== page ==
1:64 scale is a traditional scale for models and miniatures, in which one unit (such as an inch or a centimeter) on the model represents 64 units on the actual object. It is also known as "three-sixteenths scale", since 3/16-inch represents a foot. A human is approximately 1 1⁄16 inches (27 mm) tall in 1:64 scale. The scale originated by halving the very common 1:32 scale, which was known as "standard size" in some hobbies.
This scale became successful because of its relative size in comparison to other toys, the fact that it is a derivative of 1/16 scale, and because they are easily held by small hands. The 1/64 scale models will generally have less detail than a 1/16 scale models. Moreover, "1/64 coincides with the S scale of model railroading, part of the consideration of why 1/64 became an established size."
Currently, 1:64 scale is most commonly used for automobile and other vehicle models, but it is also a popular scale for model railroads and toy trains, and has been used for ship models, also. In addition, 28mm military and fantasy figures are a popular size for tabletop gaming, and they are sometimes scaled out to 1:64, although opinion on the actual scale of 28mm range from 1:48 to 1:64.
Many die cast automobiles and commercial vehicle models for collectors have been made to a strict scale of 1:64. However, for much of the die-cast toy market, 1:64 is only a nominal scale. Though collectors and manufacturers loosely describe popular lines of die-casts as 1:64, toy vehicles are usually made to "box scale." This means that the size of the model is determined by the size of the standard packaging (formerly a cardstock box, now usually a clear blister-card). Models of a 1959 Cadillac and an Austin Mini-Cooper designed to fill up the same packaging space will have very different actual scales, but for the passenger automobiles in many die cast lines, 1:64 is a reasonable approximation. Brands of die-cast toys in and around this scale include Hot Wheels and Matchbox, Ertl, GreenLight, Code 3, Johnny Lightning, and Jada Toys.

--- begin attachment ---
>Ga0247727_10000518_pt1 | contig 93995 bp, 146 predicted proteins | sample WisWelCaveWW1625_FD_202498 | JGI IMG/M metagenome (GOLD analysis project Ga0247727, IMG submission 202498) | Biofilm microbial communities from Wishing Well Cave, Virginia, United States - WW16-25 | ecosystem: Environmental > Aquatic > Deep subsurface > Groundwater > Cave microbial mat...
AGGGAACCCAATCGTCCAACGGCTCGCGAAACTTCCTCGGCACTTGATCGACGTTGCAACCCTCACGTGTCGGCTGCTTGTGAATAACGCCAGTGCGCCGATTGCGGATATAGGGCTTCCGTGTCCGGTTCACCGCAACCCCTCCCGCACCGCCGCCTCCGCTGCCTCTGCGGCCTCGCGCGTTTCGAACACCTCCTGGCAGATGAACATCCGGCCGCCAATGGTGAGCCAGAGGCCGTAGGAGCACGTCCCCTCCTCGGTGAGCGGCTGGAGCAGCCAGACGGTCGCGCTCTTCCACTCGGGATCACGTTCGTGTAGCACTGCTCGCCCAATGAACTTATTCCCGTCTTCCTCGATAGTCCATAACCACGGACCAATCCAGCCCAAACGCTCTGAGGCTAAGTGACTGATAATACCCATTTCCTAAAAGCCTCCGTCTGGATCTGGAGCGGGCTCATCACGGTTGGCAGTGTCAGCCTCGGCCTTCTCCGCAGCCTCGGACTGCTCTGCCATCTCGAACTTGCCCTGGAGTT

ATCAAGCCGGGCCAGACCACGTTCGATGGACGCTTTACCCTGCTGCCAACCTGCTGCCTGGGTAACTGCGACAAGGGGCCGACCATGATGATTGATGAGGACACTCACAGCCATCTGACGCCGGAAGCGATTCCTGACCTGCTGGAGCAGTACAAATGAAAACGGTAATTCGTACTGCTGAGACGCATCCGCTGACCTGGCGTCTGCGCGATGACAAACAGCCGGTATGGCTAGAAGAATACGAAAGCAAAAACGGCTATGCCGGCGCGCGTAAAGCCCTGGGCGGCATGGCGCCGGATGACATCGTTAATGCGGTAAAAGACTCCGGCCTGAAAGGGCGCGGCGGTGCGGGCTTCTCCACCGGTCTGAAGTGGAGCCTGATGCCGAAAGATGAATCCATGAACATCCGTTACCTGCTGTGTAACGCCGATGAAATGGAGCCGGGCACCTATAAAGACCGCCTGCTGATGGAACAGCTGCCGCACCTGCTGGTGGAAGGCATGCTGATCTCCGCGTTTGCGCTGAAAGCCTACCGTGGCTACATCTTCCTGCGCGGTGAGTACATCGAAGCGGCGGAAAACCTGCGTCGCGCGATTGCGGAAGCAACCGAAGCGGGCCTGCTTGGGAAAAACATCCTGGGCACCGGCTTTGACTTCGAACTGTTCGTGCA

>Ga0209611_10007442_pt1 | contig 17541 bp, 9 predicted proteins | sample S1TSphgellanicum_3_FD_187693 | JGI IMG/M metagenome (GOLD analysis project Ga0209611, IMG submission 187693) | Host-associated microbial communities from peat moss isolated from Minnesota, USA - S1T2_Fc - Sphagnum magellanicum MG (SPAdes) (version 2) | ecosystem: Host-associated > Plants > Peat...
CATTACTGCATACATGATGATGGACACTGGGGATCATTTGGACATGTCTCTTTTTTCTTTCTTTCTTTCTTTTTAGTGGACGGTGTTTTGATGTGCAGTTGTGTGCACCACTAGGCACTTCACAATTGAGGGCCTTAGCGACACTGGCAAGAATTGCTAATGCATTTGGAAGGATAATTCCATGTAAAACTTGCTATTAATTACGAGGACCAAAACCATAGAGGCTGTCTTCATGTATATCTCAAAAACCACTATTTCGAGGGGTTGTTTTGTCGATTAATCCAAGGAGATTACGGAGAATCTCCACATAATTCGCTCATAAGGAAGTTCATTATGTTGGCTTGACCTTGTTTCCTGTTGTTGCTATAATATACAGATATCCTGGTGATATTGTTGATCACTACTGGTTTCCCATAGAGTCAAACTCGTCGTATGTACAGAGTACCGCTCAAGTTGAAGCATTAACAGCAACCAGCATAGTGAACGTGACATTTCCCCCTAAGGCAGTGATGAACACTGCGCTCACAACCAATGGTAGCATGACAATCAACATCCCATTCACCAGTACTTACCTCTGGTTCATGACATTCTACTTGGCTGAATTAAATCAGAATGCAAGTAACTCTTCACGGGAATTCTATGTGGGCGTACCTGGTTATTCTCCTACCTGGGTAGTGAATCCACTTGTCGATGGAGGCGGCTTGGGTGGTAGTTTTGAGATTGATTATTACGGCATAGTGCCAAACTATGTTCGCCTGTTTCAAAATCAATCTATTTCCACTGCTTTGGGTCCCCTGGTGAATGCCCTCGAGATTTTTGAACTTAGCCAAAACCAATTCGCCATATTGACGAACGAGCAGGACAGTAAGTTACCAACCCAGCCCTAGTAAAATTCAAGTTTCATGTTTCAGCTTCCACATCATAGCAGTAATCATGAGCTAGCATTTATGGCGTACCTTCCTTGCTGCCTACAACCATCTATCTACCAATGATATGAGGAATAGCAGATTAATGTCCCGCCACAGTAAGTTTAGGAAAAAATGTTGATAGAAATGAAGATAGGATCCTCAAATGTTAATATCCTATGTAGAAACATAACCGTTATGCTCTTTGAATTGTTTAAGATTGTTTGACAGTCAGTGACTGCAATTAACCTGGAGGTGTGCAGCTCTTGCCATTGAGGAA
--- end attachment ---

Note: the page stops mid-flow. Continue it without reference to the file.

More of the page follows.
Outside the USA brands like Maisto, Siku, Norev Mini Jet, Corgi, Tomica, Autoart, Edocar, Kyosho, Majorette, Schuco, Welly, and many others, are available in this scale.
Small-scale slot cars are often sized to fit a standard motorized chassis, and therefore vary somewhat in scale.
The mechanisms have increased in size over the years to generate more power. The so-called "HO" sized slot cars which were introduced in the 1960s at about 1:76 scale, now average around 1:64 scale.
Pictured is an early example of an approximately 1:64 slot car built by Aurora around 1972, as part of its AFX line. This first-generation AMC Matador coupe NASCAR race car replica is designed to fit on an enlarged chassis for nominal HO track.
The 1:64 slot car lines include Micro Scalextric from the maker of the pioneering 1:32 scale slot cars. Tomy-Aurora and Life-Like also produce cars that average close to 1:64. Mattel's diecast Hot Wheels Racing series and the Winner's Circle also have made diecast scenes of 1/64-scale pit crews and race officials that look right with the appropriate NASCAR slot car models.
Metal figures for tabletop wargaming and role-playing gaming are usually not described by scale ratio, but by the approximate height of a human figure, in millimeters. Manufacturers gradually enlarged the standard 25 mm figures of the 1970s, at first describing them as "large 25s," or "heroic 25s." By the 1990s, they were simply called 28 mm. figures, and have largely replaced 25s as the standard size for role-playing and many military games. Accessories scaled to match 28 mm gaming figures are generally built to 1:64 scale. More accurate to 1/64 scale car models would actually be the 20mm figures, or approximately 1/72. 28mm models come a lot closer to 1/48 nowadays
From the late 1940s to the mid-1960s, 1:64 was a popular scale in the U.S. model railroad market, where it was called S scale or S gauge, however it still remains a popular scale, with a dedicated following. A.C. Gilbert, a major toy manufacturer, challenged the predominant O scale (1:48) manufacturers such as Lionel with a fully developed line of 1:64 scale and semi-scale equipment marketed under the American Flyer brand. Because they were 25% smaller than traditional O scale models, they ran on two-rail track that was more realistic than the traditional 3-rail O gauge track. These features would become standard characteristics of model trains in later years, when the even-smaller HO scale (1:87) took over the model train market from both the O and S scale trains. S-scale survives currently with a small number of manufacturers producing scale equipment for hobbyists and a large number of collectors who seek out the 1950s-era American Flyer equipment to run trains on nostalgic layouts.
Since the 1930s, O scale (1:48) train manufacturers, including Gilbert, Lionel and Marx, have produced bargain or introductory lines of undersized toy trains to run on O-gauge track with very tight curves, known as 0-27 track. Though sold as O gauge, the bodies of these undersized cars and engines were often scaled to 1:64 proportions. The origins of Gilbert's S-gauge equipment can be traced to its American Flyer O-27 line of 1938 and after.
Kit manufacturers have used 1:64 as a scale for boats and small ships.